After seniors Rachel Anderson and Emma Counce kept seeing dead birds on the ground when leaving class last fall, they knew something was wrong.
After receiving a $10,000 grant from the National Audubon Society, Counce and Anderson now plan to add stickers to windows on campus buildings to prevent birds dying from window strikes.
Window strikes are a phenomenon where migratory birds — like indigo buntings, warblers and thrushes — look for shelter and food and do not realize they are flying toward building windows. As a result, they fly into the glass, often breaking their necks.
Counce said that since last fall, when she began counting and asking others if they had seen dead birds, she counted between 20 and 25 birds that had died by window strikes. Still, she said there were probably more that were picked up by landscaping and other university personnel.
According to 2018 data from the U.S. Fish and Wildlife Service, it is estimated that 700 million birds die of window strikes each year, making it the second-worst human-caused threat to birds — second only to domesticated cats.
“We were like, ‘Wow, I wonder how often this happens on campus,’” Anderson said. “So we looked it up, and there was an article on Audubon that said skyscrapers aren’t the leading cause of window strikes. It’s smaller buildings that have a bunch of vegetation around them.”
Jason Hoeksema, an associate professor of biology who teaches a course on ornithology, the study of birds, said that window strikes are a “major problem” on the main Oxford campus and at the South Campus Recreation Center. He said that while having many trees on campus gives these birds a habitat to use during migration season, the reflective windows on campus buildings kill up to hundreds of birds each year.
“There’s a place in between Coulter Hall and the Natural Product Center that has an overpass that has reflective glass windows on it, and I used to walk under there every morning and — like clockwork — during spring migration in April, when there are lots of birds migrating North back to their breeding grounds, I would start to find dead birds there,” Hoeksema said.
To combat the number of window strike deaths, Anderson and Counce — with help from Hoeksema and Mitch Robinson at Strawberry Plains Audubon Center, a center for conservation in Holly Springs — devised a plan to prevent more birds from striking windows.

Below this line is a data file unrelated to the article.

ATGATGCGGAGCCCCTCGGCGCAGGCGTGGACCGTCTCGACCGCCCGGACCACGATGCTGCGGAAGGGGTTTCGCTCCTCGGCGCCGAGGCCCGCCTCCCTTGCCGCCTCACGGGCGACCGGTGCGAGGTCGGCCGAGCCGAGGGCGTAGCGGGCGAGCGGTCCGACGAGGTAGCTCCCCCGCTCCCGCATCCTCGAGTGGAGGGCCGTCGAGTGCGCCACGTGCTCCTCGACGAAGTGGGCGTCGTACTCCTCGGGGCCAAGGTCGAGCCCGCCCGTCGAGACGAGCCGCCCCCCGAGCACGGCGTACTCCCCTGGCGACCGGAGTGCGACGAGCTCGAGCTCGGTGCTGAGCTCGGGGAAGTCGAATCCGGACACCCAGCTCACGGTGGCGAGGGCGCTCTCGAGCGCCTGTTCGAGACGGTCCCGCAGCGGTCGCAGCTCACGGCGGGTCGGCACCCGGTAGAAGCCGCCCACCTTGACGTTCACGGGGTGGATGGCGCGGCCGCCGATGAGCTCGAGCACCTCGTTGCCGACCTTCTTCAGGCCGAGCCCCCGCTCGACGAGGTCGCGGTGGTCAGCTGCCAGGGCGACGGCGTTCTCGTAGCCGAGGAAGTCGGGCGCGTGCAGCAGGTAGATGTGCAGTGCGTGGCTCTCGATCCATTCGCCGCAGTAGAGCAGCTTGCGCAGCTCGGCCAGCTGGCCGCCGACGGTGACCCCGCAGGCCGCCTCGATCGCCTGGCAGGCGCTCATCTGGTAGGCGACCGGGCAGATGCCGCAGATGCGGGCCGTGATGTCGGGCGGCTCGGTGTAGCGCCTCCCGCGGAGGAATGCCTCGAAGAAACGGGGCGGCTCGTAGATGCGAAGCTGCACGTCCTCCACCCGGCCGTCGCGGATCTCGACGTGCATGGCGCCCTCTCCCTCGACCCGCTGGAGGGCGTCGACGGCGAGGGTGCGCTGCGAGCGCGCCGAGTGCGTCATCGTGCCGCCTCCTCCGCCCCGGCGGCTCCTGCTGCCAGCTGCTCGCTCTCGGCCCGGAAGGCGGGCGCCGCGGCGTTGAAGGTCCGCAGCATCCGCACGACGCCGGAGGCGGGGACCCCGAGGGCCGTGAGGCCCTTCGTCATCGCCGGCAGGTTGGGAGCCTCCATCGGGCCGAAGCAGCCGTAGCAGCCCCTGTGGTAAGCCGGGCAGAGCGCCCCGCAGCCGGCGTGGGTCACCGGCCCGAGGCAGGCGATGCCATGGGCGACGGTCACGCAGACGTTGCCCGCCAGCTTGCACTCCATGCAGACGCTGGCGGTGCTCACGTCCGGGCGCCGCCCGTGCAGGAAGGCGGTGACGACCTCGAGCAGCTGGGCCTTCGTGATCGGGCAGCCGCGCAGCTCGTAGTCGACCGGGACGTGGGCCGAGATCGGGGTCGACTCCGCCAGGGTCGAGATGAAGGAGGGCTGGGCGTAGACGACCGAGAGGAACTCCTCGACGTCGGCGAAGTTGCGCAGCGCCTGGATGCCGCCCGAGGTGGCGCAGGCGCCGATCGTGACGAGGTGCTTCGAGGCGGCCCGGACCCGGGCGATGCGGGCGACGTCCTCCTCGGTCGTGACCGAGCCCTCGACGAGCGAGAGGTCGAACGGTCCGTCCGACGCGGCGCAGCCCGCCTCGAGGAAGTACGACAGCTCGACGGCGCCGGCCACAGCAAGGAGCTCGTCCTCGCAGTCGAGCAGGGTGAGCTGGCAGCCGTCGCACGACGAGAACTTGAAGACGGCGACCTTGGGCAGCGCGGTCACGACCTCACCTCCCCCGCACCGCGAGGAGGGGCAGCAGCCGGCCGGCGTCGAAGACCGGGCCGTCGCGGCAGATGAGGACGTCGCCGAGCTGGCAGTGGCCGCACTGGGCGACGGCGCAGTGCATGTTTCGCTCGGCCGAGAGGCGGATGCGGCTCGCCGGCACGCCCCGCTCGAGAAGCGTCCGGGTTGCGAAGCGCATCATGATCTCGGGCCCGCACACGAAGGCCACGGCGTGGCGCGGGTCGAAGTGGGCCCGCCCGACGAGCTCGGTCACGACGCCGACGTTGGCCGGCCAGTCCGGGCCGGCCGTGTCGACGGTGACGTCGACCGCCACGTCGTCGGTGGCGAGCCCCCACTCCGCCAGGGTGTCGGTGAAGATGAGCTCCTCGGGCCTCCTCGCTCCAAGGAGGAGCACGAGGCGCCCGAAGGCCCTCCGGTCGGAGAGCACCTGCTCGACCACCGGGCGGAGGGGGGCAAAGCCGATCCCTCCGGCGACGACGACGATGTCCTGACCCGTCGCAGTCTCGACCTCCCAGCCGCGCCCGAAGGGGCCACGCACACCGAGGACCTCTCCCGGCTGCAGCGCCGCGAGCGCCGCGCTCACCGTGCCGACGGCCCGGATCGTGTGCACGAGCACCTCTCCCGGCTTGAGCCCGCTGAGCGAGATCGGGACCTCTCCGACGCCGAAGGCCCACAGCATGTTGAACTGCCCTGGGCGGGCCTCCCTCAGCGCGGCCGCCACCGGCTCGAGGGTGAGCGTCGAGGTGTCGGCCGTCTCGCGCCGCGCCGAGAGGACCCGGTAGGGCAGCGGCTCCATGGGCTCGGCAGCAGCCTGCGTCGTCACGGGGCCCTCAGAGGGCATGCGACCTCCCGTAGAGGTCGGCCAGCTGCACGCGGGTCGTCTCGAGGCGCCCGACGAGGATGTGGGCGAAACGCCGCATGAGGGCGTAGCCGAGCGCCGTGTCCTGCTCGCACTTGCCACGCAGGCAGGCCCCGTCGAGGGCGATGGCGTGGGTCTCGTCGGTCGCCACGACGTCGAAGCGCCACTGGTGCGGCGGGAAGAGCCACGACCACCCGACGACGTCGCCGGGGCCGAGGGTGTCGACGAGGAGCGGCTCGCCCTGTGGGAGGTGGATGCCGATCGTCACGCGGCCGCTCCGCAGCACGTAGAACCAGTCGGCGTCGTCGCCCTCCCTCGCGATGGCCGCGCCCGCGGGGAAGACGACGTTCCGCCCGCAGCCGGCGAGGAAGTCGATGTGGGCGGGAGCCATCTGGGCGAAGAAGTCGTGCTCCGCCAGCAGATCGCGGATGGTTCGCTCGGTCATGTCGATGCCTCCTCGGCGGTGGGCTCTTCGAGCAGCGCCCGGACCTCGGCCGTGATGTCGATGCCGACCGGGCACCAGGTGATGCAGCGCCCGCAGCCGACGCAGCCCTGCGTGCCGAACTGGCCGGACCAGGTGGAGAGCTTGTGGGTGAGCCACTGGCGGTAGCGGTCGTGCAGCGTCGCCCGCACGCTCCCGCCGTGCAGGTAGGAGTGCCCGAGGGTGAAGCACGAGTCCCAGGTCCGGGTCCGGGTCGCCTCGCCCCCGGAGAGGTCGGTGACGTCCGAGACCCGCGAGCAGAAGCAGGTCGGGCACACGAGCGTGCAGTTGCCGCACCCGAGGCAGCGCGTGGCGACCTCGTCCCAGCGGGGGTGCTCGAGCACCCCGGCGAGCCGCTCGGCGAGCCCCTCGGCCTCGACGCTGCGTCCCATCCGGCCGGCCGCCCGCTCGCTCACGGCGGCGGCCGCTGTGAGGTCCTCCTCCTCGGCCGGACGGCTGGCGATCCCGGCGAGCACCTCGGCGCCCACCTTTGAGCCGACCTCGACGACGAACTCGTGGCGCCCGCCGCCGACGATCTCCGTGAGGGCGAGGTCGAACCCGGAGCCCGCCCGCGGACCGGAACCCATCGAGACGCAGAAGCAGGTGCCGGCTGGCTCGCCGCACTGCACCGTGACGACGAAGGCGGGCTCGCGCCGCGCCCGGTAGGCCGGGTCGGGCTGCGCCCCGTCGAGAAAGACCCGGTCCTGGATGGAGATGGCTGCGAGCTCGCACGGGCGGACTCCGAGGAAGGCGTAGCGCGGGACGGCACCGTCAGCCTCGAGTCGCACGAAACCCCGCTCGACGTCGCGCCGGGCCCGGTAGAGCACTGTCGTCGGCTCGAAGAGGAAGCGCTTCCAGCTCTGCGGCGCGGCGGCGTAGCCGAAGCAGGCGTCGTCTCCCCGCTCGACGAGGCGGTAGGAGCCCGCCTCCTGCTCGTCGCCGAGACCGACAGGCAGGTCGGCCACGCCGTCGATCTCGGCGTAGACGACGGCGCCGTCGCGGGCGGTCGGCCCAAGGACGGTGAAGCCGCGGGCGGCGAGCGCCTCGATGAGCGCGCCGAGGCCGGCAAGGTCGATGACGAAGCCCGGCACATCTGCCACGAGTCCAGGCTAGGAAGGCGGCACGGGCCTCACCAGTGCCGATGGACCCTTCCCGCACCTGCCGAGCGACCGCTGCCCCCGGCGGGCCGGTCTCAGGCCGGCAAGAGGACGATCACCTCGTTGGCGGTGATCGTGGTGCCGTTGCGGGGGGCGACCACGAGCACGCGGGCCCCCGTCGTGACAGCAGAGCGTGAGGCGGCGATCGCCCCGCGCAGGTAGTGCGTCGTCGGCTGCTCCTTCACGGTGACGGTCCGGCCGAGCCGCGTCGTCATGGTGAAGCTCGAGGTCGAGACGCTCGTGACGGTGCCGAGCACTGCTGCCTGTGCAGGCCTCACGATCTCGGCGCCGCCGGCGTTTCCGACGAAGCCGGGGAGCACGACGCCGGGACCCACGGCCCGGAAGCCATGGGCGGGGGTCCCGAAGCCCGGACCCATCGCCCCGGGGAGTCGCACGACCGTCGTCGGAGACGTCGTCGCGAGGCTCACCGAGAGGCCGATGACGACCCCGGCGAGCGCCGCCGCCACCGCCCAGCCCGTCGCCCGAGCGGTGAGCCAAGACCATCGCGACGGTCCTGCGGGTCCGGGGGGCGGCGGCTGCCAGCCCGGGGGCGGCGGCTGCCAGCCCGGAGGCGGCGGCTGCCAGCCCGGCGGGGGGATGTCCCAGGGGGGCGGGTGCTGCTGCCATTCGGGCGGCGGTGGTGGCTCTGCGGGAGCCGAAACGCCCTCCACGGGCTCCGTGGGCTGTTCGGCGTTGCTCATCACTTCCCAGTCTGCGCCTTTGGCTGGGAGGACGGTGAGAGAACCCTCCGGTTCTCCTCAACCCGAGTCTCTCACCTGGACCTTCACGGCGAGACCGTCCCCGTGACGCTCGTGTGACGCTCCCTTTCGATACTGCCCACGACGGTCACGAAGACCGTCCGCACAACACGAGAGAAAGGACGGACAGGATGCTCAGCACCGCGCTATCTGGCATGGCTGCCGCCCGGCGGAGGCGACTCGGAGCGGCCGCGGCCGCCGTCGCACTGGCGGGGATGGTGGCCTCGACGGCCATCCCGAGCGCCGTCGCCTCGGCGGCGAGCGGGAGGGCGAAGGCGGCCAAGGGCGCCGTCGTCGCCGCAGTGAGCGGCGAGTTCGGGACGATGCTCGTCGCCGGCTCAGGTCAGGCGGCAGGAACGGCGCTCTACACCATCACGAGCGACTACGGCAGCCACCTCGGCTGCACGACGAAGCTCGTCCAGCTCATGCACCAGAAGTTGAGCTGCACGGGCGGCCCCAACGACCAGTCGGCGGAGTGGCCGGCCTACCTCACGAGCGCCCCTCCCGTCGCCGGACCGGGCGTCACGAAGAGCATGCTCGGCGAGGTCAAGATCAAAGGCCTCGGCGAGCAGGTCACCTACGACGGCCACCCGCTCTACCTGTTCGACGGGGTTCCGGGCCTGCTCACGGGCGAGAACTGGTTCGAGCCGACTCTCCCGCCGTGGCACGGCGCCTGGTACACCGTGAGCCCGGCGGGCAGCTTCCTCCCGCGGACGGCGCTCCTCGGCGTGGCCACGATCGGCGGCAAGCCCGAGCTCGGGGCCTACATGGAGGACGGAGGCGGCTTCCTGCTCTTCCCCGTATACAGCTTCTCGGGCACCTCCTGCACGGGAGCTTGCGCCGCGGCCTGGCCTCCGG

Anderson, the president of student conservation group Magnolia Grove Audubon, applied for the Audubon in Action grant last fall to gather funds for the project. The National Audubon Society gives these grants to local chapters to help them grow their conservations, volunteerism and activism.
The application was accepted, providing $10,000 to Magnolia Grove Audubon to fund marking the windows on the Grove side of Lamar Hall and the sky bridge of Coulter Hall to deter birds from flying toward them. They also applied for a UM Green Fund grant to help with the costs.
By placing small, opaque dots two inches apart all over the windows, birds will realize that the windows are solid objects and avoid them.
In addition to marking the windows, Anderson said the funds will be used to promote diversity within the group and plan recruitment events in Magnolia Grove, including partnerships with Audubon chapters at Rust College and in Starkville.
“Basically, a lot of people that are into birds and conservation are just older white people. So this is a way for them to engage younger people that might have more diversity in age but also in race (and) socioeconomic backgrounds that you would find on a college campus,” Counce said.
Anderson said that even after she and Counce graduate, they want Magnolia Grove to grow and succeed in increasing awareness toward the need for conservation.
“I think (the goal) would be to empower students in Mississippi (and) to spread education about birds and conservation. (I think) a lot of people here don’t really think about Mississippi as a place where we’re very conservation-engaged, but we can be. Mississippi needs more people who care about the environment.”